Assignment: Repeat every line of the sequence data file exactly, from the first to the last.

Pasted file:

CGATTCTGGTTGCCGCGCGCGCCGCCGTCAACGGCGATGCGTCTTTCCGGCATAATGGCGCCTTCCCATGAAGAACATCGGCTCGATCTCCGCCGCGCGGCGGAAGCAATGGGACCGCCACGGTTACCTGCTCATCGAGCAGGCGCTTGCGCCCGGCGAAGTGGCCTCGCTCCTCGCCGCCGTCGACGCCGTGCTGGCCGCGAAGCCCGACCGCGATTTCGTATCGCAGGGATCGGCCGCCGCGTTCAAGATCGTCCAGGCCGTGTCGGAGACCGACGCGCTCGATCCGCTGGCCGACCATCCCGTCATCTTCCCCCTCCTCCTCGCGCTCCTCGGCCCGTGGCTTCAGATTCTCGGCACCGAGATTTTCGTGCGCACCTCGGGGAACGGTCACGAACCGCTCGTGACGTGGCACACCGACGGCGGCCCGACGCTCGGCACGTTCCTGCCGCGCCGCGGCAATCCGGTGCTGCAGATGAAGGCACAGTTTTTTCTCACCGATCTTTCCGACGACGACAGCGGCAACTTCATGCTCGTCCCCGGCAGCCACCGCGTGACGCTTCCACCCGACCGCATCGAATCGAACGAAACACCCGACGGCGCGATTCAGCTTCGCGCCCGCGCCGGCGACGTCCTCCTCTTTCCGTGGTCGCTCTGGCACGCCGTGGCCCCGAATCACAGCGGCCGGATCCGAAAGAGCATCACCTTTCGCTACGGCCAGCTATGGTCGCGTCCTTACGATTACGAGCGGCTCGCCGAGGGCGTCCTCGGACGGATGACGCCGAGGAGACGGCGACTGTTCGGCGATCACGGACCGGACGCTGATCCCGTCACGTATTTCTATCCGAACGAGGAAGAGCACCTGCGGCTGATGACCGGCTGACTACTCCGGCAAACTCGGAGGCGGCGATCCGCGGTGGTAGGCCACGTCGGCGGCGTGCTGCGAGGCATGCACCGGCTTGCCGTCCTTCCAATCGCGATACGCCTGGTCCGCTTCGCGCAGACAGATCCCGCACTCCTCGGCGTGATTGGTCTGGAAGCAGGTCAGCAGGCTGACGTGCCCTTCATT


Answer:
CGATTCTGGTTGCCGCGCGCGCCGCCGTCAACGGCGATGCGTCTTTCCGGCATAATGGCGCCTTCCCATGAAGAACATCGGCTCGATCTCCGCCGCGCGGCGGAAGCAATGGGACCGCCACGGTTACCTGCTCATCGAGCAGGCGCTTGCGCCCGGCGAAGTGGCCTCGCTCCTCGCCGCCGTCGACGCCGTGCTGGCCGCGAAGCCCGACCGCGATTTCGTATCGCAGGGATCGGCCGCCGCGTTCAAGATCGTCCAGGCCGTGTCGGAGACCGACGCGCTCGATCCGCTGGCCGACCATCCCGTCATCTTCCCCCTCCTCCTCGCGCTCCTCGGCCCGTGGCTTCAGATTCTCGGCACCGAGATTTTCGTGCGCACCTCGGGGAACGGTCACGAACCGCTCGTGACGTGGCACACCGACGGCGGCCCGACGCTCGGCACGTTCCTGCCGCGCCGCGGCAATCCGGTGCTGCAGATGAAGGCACAGTTTTTTCTCACCGATCTTTCCGACGACGACAGCGGCAACTTCATGCTCGTCCCCGGCAGCCACCGCGTGACGCTTCCACCCGACCGCATCGAATCGAACGAAACACCCGACGGCGCGATTCAGCTTCGCGCCCGCGCCGGCGACGTCCTCCTCTTTCCGTGGTCGCTCTGGCACGCCGTGGCCCCGAATCACAGCGGCCGGATCCGAAAGAGCATCACCTTTCGCTACGGCCAGCTATGGTCGCGTCCTTACGATTACGAGCGGCTCGCCGAGGGCGTCCTCGGACGGATGACGCCGAGGAGACGGCGACTGTTCGGCGATCACGGACCGGACGCTGATCCCGTCACGTATTTCTATCCGAACGAGGAAGAGCACCTGCGGCTGATGACCGGCTGACTACTCCGGCAAACTCGGAGGCGGCGATCCGCGGTGGTAGGCCACGTCGGCGGCGTGCTGCGAGGCATGCACCGGCTTGCCGTCCTTCCAATCGCGATACGCCTGGTCCGCTTCGCGCAGACAGATCCCGCACTCCTCGGCGTGATTGGTCTGGAAGCAGGTCAGCAGGCTGACGTGCCCTTCATT